Literally translated from Sanskrit as “knowledge of life,” Ayurveda functions as a holistic health-care system that organizes the elements of nature into a unified understanding of the human body, mind and spirit. Developing the Ayurvedic system approximately 5,000 years ago, devoted spiritual practitioners known as rishis viewed health and wellness as crucial to an existence harmonious with the earth and all of its inhabitants. The rishis noticed that each individual related to the environment in different manners defined by their propensities toward each of the five elements—ether, air, fire, water and earth. From the elements, the rishis developed three doshas, or body types—vata, pitta and kapha—to help individuals define their unique constitutions of body and spirit, and thereby determine how to best care for their health. One must focus primarily on keeping that dosha in balance in order to foster calmness and happiness within oneself . To maintain the balance of one’s particular dosha, one must notice where one feels out of sorts, then introduce the foods and lifestyle choices that will bring their constitution back into alignment. Based upon the following descriptions of each dosha, you can determine your own needs and see which foods will best balance your stressed-out Vassar student self.
Vata body types reflect the elements of air and ether in their spontaneous, active nature. Characterized by their adaptability, talkativeness and creativity, vatas love the sun and tend to have dry skin, thin frames and a special sensitivity to loud noises. When out of balance, vatas feel uncertain, impatient, anxious, and insecure, so they need to eat warm, grounding foods to rekindle their flexibility, positivity, and thoughtfulness. Vatas should consume plenty of warm, wet, oily and foods—cooked whole grains, soups, stews, spices, hot teas, curries, fresh oils and raw nuts should comprise the bulk of a vata’s diet. On the other hand, vatas should avoid astringent foods such as beans, cruciferous vegetables, tart fruits and pickles, as well as dry foods such as cold cereal, toast, gluten and crackers.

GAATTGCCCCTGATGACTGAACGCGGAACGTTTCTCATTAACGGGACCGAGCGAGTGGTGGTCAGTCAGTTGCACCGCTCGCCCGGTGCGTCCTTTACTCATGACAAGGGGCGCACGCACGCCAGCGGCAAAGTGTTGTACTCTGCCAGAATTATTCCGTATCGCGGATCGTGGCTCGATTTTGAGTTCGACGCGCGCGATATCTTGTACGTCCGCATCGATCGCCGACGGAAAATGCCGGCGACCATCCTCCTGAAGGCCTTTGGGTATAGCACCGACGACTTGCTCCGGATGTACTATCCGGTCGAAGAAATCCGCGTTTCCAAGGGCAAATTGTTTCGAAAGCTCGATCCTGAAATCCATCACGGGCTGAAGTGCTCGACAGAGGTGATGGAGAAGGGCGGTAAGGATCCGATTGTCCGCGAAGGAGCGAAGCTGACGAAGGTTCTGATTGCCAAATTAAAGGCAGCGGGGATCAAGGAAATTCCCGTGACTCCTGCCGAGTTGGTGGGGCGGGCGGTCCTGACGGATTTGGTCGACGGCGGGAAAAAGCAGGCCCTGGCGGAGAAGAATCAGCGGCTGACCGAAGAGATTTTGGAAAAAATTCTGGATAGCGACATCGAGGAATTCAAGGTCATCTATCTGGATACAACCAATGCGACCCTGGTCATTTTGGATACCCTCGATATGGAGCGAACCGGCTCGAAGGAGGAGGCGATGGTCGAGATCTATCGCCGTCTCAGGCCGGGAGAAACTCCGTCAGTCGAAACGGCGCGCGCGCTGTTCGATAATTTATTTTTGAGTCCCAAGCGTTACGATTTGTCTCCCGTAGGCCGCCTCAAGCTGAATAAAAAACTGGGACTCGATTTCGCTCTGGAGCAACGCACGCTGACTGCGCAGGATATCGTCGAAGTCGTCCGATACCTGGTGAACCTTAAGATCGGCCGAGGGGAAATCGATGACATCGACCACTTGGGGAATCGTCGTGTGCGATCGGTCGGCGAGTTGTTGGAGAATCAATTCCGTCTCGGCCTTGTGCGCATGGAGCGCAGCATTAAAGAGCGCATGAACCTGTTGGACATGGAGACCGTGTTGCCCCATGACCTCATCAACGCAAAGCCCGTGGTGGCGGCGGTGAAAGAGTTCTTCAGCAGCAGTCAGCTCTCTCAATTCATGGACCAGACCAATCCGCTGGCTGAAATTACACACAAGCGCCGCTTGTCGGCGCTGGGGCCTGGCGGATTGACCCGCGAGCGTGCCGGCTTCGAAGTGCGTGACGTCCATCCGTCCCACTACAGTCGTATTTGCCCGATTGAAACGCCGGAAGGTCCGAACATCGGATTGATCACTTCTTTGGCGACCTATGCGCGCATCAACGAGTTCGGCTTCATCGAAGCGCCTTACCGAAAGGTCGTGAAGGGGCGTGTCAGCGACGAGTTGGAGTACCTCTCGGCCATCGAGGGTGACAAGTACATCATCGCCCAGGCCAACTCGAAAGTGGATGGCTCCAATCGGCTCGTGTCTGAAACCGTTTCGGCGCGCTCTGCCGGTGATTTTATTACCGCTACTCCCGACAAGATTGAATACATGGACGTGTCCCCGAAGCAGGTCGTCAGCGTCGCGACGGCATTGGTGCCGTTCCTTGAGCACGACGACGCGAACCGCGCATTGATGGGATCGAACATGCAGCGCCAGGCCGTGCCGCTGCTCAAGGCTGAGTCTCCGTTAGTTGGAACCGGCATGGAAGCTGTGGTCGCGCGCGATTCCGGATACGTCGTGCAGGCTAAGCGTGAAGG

Born from the relationship between fire and water, pitta body types exude heat, intensity, ambition and passion. With demanding, opinionated, highly intelligent and workaholic natures, pittas tend to have muscular builds, bright eyes, oily skin and athletic tendencies. To bring themselves out of their judgmental, self-centered, jealous stupors and back to their balanced states of awareness, independence and open-mindedness, pittas must eat an abundance of cool, hydrating foods. Pittas thrive on basmati rice, oats, cooling spices, protein-rich seeds and juicy fruits, while they should avoid oily nuts, salty snacks and spicy foods .
Finally, kapha body types draw upon earth and water to possess a heavy, stable, slow and gentle nature. Kaphas harbor laid-back, nurturing and steadfast qualities and tend to have wavy, lustrous hair, smooth skin, large eyes, steady appetites and propensities toward weight-gain. When imbalanced, kaphas become possessive and controlling. To rekindle their peaceful natures, kaphas should consume a light, low-fat, high-fiber, mostly cooked diet with an emphasis on pungent, bitter and astringent foods such as warming whole grains, cabbage, asparagus and spices. Kaphas should also avoid excessive sweetness in their diets, and should thus stray from overly sweet fruits such as bananas, dates, figs, as well as from concentrated sweeteners like white sugar, maple syrup and agave nectar.
The following recipe, which I’ve enjoyed for breakfast since the onset of the spring semester, provides a nourishing, grounding way to begin your day with some of the healthiest foods around—leafy greens. While increasing vata slightly, the recipe will decrease both pitta and kapha.
Adapted from The Ayurvedic Vegan Kitchen.
2 tbsp water
½ tsp ground cumin
½ tsp fennel seeds
½ bunch kale, spinach, or swiss chard
½-inch piece fresh ginger, peeled and minced, or 1 tsp ground ginger
1 tbsp coconut, olive, or flaxseed oil
1 tsp soy sauce, tamari, or apple cider vinegar
1 tsp nutritional yeast
In a large, heavy skillet over high heat, bring the water to a boil. Add the cumin, fennel and ginger. Stir in the greens and ginger and cook until the greens have wilted—the amount of time this takes will depend upon the heartiness of your greens. For example, more hearty greens like kale will take about 5-7 minutes to wilt down, and you may have to keep adding water, whereas tender greens like swiss chard and spinach will only take about 3 minutes to wilt, and the original amount of water should be sufficient. Once the greens have wilted, remove the pan from the heat and stir in the oil, soy sauce/tamari/apple cider vinegar and nutritional yeast. Serve hot. These greens taste especially nice served over a bowl of oatmeal.